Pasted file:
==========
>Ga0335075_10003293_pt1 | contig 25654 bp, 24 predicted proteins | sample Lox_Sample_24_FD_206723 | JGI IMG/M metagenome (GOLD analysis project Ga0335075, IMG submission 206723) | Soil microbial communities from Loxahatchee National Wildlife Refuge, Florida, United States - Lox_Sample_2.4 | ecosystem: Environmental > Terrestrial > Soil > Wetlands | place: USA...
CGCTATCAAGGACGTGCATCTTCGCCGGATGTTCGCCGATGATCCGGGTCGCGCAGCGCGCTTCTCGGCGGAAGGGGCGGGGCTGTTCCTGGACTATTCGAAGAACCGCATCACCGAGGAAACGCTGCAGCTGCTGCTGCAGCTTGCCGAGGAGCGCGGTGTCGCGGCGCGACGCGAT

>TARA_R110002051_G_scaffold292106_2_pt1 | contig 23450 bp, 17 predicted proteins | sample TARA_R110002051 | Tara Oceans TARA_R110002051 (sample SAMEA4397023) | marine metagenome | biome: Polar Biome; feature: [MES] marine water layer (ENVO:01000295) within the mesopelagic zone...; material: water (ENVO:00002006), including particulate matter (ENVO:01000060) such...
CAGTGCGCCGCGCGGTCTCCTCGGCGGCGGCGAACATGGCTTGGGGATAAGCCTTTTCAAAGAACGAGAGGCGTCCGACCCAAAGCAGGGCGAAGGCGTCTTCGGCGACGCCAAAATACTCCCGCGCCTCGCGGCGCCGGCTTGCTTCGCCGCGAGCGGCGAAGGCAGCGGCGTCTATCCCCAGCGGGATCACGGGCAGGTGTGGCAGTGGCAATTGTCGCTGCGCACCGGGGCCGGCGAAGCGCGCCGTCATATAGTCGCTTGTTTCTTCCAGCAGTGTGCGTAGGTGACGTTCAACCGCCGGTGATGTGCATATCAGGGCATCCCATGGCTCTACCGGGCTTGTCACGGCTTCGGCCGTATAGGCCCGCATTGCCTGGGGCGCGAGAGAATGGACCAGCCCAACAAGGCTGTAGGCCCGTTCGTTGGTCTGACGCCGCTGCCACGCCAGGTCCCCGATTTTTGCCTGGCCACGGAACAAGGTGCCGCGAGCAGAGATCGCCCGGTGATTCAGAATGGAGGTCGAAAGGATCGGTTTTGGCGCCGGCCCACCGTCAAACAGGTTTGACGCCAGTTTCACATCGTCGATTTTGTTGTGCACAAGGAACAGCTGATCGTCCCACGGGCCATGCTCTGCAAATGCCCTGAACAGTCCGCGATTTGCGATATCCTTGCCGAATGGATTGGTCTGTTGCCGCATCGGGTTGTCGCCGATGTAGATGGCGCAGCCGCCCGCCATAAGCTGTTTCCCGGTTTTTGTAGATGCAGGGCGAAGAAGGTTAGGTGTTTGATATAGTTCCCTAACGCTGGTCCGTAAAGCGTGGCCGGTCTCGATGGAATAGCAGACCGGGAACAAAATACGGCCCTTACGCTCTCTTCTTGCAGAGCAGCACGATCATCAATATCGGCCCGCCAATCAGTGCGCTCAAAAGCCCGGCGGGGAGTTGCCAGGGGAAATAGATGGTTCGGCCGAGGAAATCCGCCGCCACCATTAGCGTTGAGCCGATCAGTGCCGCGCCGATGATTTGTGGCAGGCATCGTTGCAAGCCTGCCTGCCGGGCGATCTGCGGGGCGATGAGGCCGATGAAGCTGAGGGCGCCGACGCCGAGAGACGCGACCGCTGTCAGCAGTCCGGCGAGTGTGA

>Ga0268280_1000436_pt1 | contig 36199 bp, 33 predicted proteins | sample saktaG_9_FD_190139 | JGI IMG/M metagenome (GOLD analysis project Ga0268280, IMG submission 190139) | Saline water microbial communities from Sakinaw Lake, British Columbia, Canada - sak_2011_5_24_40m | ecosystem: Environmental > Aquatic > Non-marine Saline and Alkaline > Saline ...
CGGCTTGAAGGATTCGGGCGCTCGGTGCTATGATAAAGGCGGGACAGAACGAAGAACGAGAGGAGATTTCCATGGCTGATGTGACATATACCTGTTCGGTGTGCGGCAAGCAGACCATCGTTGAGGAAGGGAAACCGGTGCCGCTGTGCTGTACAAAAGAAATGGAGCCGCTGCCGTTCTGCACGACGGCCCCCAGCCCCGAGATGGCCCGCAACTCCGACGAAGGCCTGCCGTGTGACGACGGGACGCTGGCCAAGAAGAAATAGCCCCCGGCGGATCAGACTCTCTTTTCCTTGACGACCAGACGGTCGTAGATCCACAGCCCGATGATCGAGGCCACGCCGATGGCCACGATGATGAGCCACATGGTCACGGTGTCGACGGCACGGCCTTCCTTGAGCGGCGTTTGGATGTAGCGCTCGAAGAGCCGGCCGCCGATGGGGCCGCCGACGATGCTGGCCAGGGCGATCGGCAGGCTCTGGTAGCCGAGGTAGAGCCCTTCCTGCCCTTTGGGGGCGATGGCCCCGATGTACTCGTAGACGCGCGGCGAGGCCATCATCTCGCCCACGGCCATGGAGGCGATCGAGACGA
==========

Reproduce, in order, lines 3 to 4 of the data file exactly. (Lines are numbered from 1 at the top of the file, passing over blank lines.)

>TARA_R110002051_G_scaffold292106_2_pt1 | contig 23450 bp, 17 predicted proteins | sample TARA_R110002051 | Tara Oceans TARA_R110002051 (sample SAMEA4397023) | marine metagenome | biome: Polar Biome; feature: [MES] marine water layer (ENVO:01000295) within the mesopelagic zone...; material: water (ENVO:00002006), including particulate matter (ENVO:01000060) such...
CAGTGCGCCGCGCGGTCTCCTCGGCGGCGGCGAACATGGCTTGGGGATAAGCCTTTTCAAAGAACGAGAGGCGTCCGACCCAAAGCAGGGCGAAGGCGTCTTCGGCGACGCCAAAATACTCCCGCGCCTCGCGGCGCCGGCTTGCTTCGCCGCGAGCGGCGAAGGCAGCGGCGTCTATCCCCAGCGGGATCACGGGCAGGTGTGGCAGTGGCAATTGTCGCTGCGCACCGGGGCCGGCGAAGCGCGCCGTCATATAGTCGCTTGTTTCTTCCAGCAGTGTGCGTAGGTGACGTTCAACCGCCGGTGATGTGCATATCAGGGCATCCCATGGCTCTACCGGGCTTGTCACGGCTTCGGCCGTATAGGCCCGCATTGCCTGGGGCGCGAGAGAATGGACCAGCCCAACAAGGCTGTAGGCCCGTTCGTTGGTCTGACGCCGCTGCCACGCCAGGTCCCCGATTTTTGCCTGGCCACGGAACAAGGTGCCGCGAGCAGAGATCGCCCGGTGATTCAGAATGGAGGTCGAAAGGATCGGTTTTGGCGCCGGCCCACCGTCAAACAGGTTTGACGCCAGTTTCACATCGTCGATTTTGTTGTGCACAAGGAACAGCTGATCGTCCCACGGGCCATGCTCTGCAAATGCCCTGAACAGTCCGCGATTTGCGATATCCTTGCCGAATGGATTGGTCTGTTGCCGCATCGGGTTGTCGCCGATGTAGATGGCGCAGCCGCCCGCCATAAGCTGTTTCCCGGTTTTTGTAGATGCAGGGCGAAGAAGGTTAGGTGTTTGATATAGTTCCCTAACGCTGGTCCGTAAAGCGTGGCCGGTCTCGATGGAATAGCAGACCGGGAACAAAATACGGCCCTTACGCTCTCTTCTTGCAGAGCAGCACGATCATCAATATCGGCCCGCCAATCAGTGCGCTCAAAAGCCCGGCGGGGAGTTGCCAGGGGAAATAGATGGTTCGGCCGAGGAAATCCGCCGCCACCATTAGCGTTGAGCCGATCAGTGCCGCGCCGATGATTTGTGGCAGGCATCGTTGCAAGCCTGCCTGCCGGGCGATCTGCGGGGCGATGAGGCCGATGAAGCTGAGGGCGCCGACGCCGAGAGACGCGACCGCTGTCAGCAGTCCGGCGAGTGTGA